You stop believing in Santa. Then what?
Shirley Temple said, “I stopped believing in Santa Claus when I was six. Mother took me to see him in a department store and he asked for my autograph.” Another child performer, Donald Trump, who probably thought Christmas was a daily occurrence, certainly lost some faith in Santa during the national tree lighting he officiated that was attended, mostly, by empty chairs.
Other kids in America undoubtedly questioned Santa’s existence in droves when the Great Christmas Tree Shortage of 2017 forced them to make do with old stockings covered in glitter-glue that once spelled out their names. And if they were lucky enough to score a tree this year, they were probably disappointed by the Great Christmas Tree Bug Epidemic of 2017. They experienced doubt in all things Christmas while they sprayed Raid on winged angels, candy canes and Aunt Clara’s knitted troll doll ornaments.
For any child, finding out there’s no Santa Claus triggers three stages of grief. First: Shame. The older kids have been laughing behind my back. Second: Disbelief. How could every authority figure in my life be perpetuating a conspiracy like this? Mom and dad, the post office and NORAD? You don’t make this kind of stuff up! Third: Satisfaction. I knew something smelled fishy. I was just about to solve it.
Though psychologists have mixed opinions about the pros and cons of lying to children about Santa, it seems self-evident that after the initial shock the grief syndrome continues through adulthood – with a few grown-up twists.
First, adults suffer a different kind of Christmas Shame. Many notice things in stores throughout the year that scream a friend’s name, but by Christmas they have no idea what it was. Suddenly, as the clock ticks away, something impractical like a vintage Dixie Cup dispenser – or anything in eBay’s “buy it now” category – seems serendipitously perfect (until it gets unwrapped). Other gown-up Christmas shame can be that people just don’t do what Santa would do. Black Friday fights at Walmart, for example, or the Senate voting, weeks before Christmas, to make poor people pay for wealthy people’s yachts and then die from preexisting conditions.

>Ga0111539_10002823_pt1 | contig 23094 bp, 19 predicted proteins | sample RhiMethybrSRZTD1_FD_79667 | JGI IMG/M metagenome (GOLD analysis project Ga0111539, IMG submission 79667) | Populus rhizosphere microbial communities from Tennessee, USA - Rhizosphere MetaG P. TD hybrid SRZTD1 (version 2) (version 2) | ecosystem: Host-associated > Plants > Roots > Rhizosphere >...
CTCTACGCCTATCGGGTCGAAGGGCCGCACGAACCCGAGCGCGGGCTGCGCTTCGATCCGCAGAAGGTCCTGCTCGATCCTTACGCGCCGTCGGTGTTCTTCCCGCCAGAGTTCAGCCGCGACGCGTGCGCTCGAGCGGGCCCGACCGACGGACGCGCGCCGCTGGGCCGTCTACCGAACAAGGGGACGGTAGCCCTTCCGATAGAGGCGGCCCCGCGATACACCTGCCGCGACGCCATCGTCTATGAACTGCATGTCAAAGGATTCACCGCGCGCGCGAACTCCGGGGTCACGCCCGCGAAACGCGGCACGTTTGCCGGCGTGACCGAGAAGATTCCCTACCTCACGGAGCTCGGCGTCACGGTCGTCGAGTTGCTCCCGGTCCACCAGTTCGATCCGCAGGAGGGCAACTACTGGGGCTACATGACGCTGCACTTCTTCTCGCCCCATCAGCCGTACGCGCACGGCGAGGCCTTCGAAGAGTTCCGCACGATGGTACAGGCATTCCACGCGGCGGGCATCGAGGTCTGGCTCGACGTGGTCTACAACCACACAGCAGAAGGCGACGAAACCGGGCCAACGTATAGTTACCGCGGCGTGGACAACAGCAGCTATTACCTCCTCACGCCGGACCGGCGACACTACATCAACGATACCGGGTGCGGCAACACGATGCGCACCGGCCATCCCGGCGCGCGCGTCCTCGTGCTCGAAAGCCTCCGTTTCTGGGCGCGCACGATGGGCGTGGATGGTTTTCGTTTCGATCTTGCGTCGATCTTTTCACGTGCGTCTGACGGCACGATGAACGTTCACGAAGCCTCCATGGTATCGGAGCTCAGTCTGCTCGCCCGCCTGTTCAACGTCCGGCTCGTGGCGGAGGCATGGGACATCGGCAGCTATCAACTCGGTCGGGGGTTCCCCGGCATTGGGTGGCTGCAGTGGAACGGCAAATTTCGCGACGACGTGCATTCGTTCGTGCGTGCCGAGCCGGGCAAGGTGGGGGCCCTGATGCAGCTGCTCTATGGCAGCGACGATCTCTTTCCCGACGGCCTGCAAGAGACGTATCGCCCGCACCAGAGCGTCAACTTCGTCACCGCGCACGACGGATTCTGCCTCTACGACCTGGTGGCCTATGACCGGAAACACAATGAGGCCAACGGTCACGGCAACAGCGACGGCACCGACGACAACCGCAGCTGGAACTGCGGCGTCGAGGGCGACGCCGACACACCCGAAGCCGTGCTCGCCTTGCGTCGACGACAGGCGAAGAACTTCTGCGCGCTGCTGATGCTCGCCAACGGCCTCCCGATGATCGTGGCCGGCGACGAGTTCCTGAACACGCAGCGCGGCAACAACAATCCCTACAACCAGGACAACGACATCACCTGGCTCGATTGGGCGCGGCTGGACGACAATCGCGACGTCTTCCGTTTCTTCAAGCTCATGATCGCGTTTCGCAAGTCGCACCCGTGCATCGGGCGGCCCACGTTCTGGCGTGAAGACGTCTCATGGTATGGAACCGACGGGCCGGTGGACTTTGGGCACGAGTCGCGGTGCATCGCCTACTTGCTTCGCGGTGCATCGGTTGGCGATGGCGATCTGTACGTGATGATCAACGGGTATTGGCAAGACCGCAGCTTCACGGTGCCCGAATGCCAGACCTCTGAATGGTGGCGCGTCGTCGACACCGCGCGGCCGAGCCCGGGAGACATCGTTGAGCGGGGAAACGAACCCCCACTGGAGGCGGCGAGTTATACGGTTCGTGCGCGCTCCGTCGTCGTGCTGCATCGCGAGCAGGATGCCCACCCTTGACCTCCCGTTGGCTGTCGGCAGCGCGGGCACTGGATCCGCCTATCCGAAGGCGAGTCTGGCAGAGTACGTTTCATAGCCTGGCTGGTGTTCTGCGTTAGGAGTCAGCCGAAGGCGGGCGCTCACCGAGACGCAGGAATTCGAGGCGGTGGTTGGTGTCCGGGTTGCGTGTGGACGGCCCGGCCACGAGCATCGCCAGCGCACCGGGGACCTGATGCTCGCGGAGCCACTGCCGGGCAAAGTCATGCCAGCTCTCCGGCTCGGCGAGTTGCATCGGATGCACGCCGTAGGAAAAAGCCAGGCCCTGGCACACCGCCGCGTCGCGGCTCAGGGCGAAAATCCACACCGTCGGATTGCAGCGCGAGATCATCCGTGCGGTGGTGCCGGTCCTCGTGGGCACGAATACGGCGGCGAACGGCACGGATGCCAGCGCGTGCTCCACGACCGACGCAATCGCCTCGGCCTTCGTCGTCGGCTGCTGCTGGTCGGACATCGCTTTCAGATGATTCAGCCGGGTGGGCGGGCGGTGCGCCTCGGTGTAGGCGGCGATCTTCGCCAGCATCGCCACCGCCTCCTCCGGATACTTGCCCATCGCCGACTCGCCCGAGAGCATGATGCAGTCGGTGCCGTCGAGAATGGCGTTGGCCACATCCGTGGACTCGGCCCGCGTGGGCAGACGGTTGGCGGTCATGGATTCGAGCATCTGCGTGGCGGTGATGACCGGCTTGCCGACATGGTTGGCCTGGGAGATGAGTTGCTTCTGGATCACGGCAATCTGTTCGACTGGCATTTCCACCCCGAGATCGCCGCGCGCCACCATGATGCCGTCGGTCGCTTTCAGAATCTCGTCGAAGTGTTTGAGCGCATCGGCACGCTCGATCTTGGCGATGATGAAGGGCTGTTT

And there’s a grown-up kind of Christmas Disbelief: How can crime rates possibly go up on Christmas while we’re all trying really hard to be nice? How can the first Monday in January be known among attorneys as “Divorce Day” when Christmas time is when we try really hard to get along? How can a study say that Christmas day is the deadliest day of the year when it takes 24 hours to charge up the kids’ new Quadcopter HD 5G Wi-Fi Camera Thruster Pack iPhone Compatible Smart Drone? Shouldn’t tomorrow be a lot more dangerous?
The big problem is Christmas Satisfaction. Adults don’t get any. Maybe because we gave up on one important part of the Santa myth: Wishes. Wishes that we’d get Tickle Me Elmo, that Aunt Clara would give up knitting and that Mr. Bean won’t release a movie that our friends want to see on Christmas Eve.
So, let’s figure out some grown-up wishes.
With a tumultuous year ahead, we might wish that all Christians notice the generosity of Muslims and Buddhists and the contributions of immigrants to our nation. That if we don’t want more refugees, we have to stop creating them. Let’s wish to get out of the tangled web of Twitter diplomacy before the world blows up. That instead of trying to bring slave-wage jobs back from China, we find funding for education right here so that hospitals and Google don’t have to import labor. We can wish that America stops addressing the gun problem with thoughts and prayers and gives policy and change a chance. Or that we stop breaking promises to Native Americans. And let’s wish that we don’t leave our children, the ones we lied to in the first place, in a world where the air is unbreathable, the land is under water and there’s only one or two bug-infested Christmas trees left.
Now sit down and write a letter with the grown-up wishes you want Santa to bring the world for Christmas. And this year, address it to the part of you that’s still a little kid who was just about to solve something that smelled fishy.